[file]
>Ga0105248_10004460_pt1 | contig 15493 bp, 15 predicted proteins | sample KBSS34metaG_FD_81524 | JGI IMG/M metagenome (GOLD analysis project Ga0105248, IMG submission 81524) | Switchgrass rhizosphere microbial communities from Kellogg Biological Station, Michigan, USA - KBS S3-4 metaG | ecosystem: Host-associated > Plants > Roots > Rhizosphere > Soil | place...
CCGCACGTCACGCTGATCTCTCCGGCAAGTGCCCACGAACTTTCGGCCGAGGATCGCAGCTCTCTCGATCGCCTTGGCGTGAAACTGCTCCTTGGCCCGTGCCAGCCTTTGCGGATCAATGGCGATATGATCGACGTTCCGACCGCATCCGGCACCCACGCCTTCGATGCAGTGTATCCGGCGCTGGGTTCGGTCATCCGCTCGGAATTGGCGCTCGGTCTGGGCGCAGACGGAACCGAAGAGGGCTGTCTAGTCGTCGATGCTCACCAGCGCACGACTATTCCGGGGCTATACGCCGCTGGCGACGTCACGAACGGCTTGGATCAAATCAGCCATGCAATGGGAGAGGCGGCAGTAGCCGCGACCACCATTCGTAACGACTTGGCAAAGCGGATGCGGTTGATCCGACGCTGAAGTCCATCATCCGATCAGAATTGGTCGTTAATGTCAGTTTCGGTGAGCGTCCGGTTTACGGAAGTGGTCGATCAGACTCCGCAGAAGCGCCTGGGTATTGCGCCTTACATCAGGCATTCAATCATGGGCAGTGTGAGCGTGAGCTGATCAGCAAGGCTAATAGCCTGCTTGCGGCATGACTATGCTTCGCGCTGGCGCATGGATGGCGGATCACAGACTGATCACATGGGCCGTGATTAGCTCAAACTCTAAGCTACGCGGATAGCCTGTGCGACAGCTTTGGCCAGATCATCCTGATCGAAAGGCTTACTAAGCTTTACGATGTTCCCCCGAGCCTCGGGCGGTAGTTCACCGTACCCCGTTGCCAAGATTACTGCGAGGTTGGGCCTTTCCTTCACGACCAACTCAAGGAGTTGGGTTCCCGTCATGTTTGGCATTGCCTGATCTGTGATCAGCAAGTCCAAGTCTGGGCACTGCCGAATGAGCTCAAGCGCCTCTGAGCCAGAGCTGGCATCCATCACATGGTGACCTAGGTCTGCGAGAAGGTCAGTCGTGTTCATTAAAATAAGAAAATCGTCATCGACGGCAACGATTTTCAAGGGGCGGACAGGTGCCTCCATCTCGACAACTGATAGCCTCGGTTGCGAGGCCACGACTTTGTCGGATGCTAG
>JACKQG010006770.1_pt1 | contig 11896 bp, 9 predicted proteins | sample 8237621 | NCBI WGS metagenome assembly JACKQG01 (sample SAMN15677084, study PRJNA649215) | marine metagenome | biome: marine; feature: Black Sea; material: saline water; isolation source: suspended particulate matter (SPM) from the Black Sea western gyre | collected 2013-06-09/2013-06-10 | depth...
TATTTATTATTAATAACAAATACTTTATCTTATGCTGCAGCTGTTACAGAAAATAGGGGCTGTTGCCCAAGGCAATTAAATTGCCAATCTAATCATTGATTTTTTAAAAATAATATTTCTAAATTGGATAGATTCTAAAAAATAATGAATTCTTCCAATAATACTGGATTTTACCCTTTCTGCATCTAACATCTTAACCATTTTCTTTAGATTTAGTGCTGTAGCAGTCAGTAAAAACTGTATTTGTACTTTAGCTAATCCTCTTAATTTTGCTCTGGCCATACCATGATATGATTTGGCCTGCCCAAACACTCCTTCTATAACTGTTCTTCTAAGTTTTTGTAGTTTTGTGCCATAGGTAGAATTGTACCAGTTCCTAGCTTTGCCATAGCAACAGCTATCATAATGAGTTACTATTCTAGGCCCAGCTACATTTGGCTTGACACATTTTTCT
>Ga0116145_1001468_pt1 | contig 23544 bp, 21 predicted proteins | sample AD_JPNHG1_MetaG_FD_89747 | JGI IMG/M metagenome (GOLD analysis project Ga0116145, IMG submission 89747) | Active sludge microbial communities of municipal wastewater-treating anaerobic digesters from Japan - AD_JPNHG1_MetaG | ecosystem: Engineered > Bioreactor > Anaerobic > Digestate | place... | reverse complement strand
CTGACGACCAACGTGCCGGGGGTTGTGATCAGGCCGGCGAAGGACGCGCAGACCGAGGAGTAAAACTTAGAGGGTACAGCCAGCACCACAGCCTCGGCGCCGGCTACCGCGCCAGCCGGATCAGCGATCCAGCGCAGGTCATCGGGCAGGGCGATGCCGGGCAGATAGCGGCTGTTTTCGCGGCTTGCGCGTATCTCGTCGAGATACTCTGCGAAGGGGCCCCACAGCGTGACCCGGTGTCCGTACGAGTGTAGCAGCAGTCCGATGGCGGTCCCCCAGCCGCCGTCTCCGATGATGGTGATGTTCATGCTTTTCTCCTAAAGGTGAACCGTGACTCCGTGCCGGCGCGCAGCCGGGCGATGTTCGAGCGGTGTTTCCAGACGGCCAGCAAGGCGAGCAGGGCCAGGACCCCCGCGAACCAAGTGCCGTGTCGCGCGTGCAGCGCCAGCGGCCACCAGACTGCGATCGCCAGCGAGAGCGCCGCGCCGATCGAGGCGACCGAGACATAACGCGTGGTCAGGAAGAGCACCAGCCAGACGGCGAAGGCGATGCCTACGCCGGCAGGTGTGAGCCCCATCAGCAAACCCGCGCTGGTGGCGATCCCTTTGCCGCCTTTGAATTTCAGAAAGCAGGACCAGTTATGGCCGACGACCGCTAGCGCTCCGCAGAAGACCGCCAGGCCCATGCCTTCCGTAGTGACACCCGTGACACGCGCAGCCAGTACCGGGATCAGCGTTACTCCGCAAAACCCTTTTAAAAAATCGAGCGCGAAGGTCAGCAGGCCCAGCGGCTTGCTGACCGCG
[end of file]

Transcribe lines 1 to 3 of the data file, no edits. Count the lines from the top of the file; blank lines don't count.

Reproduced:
>Ga0105248_10004460_pt1 | contig 15493 bp, 15 predicted proteins | sample KBSS34metaG_FD_81524 | JGI IMG/M metagenome (GOLD analysis project Ga0105248, IMG submission 81524) | Switchgrass rhizosphere microbial communities from Kellogg Biological Station, Michigan, USA - KBS S3-4 metaG | ecosystem: Host-associated > Plants > Roots > Rhizosphere > Soil | place...
CCGCACGTCACGCTGATCTCTCCGGCAAGTGCCCACGAACTTTCGGCCGAGGATCGCAGCTCTCTCGATCGCCTTGGCGTGAAACTGCTCCTTGGCCCGTGCCAGCCTTTGCGGATCAATGGCGATATGATCGACGTTCCGACCGCATCCGGCACCCACGCCTTCGATGCAGTGTATCCGGCGCTGGGTTCGGTCATCCGCTCGGAATTGGCGCTCGGTCTGGGCGCAGACGGAACCGAAGAGGGCTGTCTAGTCGTCGATGCTCACCAGCGCACGACTATTCCGGGGCTATACGCCGCTGGCGACGTCACGAACGGCTTGGATCAAATCAGCCATGCAATGGGAGAGGCGGCAGTAGCCGCGACCACCATTCGTAACGACTTGGCAAAGCGGATGCGGTTGATCCGACGCTGAAGTCCATCATCCGATCAGAATTGGTCGTTAATGTCAGTTTCGGTGAGCGTCCGGTTTACGGAAGTGGTCGATCAGACTCCGCAGAAGCGCCTGGGTATTGCGCCTTACATCAGGCATTCAATCATGGGCAGTGTGAGCGTGAGCTGATCAGCAAGGCTAATAGCCTGCTTGCGGCATGACTATGCTTCGCGCTGGCGCATGGATGGCGGATCACAGACTGATCACATGGGCCGTGATTAGCTCAAACTCTAAGCTACGCGGATAGCCTGTGCGACAGCTTTGGCCAGATCATCCTGATCGAAAGGCTTACTAAGCTTTACGATGTTCCCCCGAGCCTCGGGCGGTAGTTCACCGTACCCCGTTGCCAAGATTACTGCGAGGTTGGGCCTTTCCTTCACGACCAACTCAAGGAGTTGGGTTCCCGTCATGTTTGGCATTGCCTGATCTGTGATCAGCAAGTCCAAGTCTGGGCACTGCCGAATGAGCTCAAGCGCCTCTGAGCCAGAGCTGGCATCCATCACATGGTGACCTAGGTCTGCGAGAAGGTCAGTCGTGTTCATTAAAATAAGAAAATCGTCATCGACGGCAACGATTTTCAAGGGGCGGACAGGTGCCTCCATCTCGACAACTGATAGCCTCGGTTGCGAGGCCACGACTTTGTCGGATGCTAG
>JACKQG010006770.1_pt1 | contig 11896 bp, 9 predicted proteins | sample 8237621 | NCBI WGS metagenome assembly JACKQG01 (sample SAMN15677084, study PRJNA649215) | marine metagenome | biome: marine; feature: Black Sea; material: saline water; isolation source: suspended particulate matter (SPM) from the Black Sea western gyre | collected 2013-06-09/2013-06-10 | depth...